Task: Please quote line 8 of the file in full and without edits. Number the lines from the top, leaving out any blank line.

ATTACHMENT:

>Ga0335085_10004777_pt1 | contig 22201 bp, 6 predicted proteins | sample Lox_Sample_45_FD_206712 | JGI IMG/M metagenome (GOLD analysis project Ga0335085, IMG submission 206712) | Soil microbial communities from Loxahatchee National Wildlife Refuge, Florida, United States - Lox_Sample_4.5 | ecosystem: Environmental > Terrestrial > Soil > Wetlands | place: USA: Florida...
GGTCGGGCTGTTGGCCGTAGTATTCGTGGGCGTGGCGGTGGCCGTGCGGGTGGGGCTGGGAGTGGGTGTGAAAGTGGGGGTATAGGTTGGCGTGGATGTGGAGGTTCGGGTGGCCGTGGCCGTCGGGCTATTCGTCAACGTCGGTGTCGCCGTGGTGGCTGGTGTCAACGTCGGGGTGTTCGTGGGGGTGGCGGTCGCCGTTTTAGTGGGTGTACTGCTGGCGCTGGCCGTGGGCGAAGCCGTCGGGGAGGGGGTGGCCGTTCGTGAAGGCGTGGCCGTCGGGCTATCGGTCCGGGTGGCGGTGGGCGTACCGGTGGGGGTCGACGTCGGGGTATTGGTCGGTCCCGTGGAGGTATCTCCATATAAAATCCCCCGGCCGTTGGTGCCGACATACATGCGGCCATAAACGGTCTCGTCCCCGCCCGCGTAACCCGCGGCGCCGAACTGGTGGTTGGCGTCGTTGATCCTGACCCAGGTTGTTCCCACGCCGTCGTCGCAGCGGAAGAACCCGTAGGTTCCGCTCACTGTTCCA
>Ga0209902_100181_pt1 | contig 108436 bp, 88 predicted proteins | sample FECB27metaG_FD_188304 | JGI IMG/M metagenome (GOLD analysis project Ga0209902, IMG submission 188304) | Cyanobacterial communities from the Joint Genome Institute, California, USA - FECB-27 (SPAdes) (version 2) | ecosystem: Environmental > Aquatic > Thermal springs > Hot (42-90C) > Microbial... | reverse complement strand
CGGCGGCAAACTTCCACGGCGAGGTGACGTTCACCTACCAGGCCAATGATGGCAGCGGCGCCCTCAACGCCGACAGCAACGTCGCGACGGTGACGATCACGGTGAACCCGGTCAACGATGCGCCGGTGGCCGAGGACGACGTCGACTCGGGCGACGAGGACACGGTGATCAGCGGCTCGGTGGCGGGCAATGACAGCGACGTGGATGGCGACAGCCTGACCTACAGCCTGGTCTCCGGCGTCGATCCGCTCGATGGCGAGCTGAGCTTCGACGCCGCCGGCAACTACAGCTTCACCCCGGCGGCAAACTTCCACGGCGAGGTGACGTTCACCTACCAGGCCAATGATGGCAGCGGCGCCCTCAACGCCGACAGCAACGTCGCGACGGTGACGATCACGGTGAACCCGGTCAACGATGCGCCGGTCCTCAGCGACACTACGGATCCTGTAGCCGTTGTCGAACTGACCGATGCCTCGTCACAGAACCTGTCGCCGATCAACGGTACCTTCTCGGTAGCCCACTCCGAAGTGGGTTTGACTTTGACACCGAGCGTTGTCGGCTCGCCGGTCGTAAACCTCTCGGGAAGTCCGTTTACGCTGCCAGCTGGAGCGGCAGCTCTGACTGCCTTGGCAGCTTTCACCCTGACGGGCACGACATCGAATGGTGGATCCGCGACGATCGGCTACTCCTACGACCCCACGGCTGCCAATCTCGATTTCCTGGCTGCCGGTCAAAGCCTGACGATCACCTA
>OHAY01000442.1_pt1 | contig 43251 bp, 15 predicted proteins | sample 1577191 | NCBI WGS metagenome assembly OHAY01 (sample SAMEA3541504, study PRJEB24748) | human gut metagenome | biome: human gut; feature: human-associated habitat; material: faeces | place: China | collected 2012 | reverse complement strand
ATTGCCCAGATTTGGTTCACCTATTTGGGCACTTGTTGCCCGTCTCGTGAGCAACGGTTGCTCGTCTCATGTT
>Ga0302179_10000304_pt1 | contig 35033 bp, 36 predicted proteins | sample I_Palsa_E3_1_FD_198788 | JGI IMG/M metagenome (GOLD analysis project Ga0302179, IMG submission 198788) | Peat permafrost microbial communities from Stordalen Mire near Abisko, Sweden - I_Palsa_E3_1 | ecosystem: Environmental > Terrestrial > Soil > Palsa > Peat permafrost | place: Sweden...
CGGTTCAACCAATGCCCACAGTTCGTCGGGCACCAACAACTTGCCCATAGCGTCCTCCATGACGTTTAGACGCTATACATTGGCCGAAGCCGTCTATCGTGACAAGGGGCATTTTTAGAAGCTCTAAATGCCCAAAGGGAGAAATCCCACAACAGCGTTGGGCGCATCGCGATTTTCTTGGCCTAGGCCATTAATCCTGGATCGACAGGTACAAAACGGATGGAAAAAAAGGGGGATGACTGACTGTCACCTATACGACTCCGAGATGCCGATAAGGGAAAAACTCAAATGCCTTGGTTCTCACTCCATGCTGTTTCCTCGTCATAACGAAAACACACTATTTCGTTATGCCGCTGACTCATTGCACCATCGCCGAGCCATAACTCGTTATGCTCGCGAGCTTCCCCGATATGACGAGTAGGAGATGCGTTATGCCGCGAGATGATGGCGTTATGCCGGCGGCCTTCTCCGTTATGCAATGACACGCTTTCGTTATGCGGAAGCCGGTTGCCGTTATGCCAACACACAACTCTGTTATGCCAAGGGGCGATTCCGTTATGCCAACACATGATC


CGGTTCAACCAATGCCCACAGTTCGTCGGGCACCAACAACTTGCCCATAGCGTCCTCCATGACGTTTAGACGCTATACATTGGCCGAAGCCGTCTATCGTGACAAGGGGCATTTTTAGAAGCTCTAAATGCCCAAAGGGAGAAATCCCACAACAGCGTTGGGCGCATCGCGATTTTCTTGGCCTAGGCCATTAATCCTGGATCGACAGGTACAAAACGGATGGAAAAAAAGGGGGATGACTGACTGTCACCTATACGACTCCGAGATGCCGATAAGGGAAAAACTCAAATGCCTTGGTTCTCACTCCATGCTGTTTCCTCGTCATAACGAAAACACACTATTTCGTTATGCCGCTGACTCATTGCACCATCGCCGAGCCATAACTCGTTATGCTCGCGAGCTTCCCCGATATGACGAGTAGGAGATGCGTTATGCCGCGAGATGATGGCGTTATGCCGGCGGCCTTCTCCGTTATGCAATGACACGCTTTCGTTATGCGGAAGCCGGTTGCCGTTATGCCAACACACAACTCTGTTATGCCAAGGGGCGATTCCGTTATGCCAACACATGATC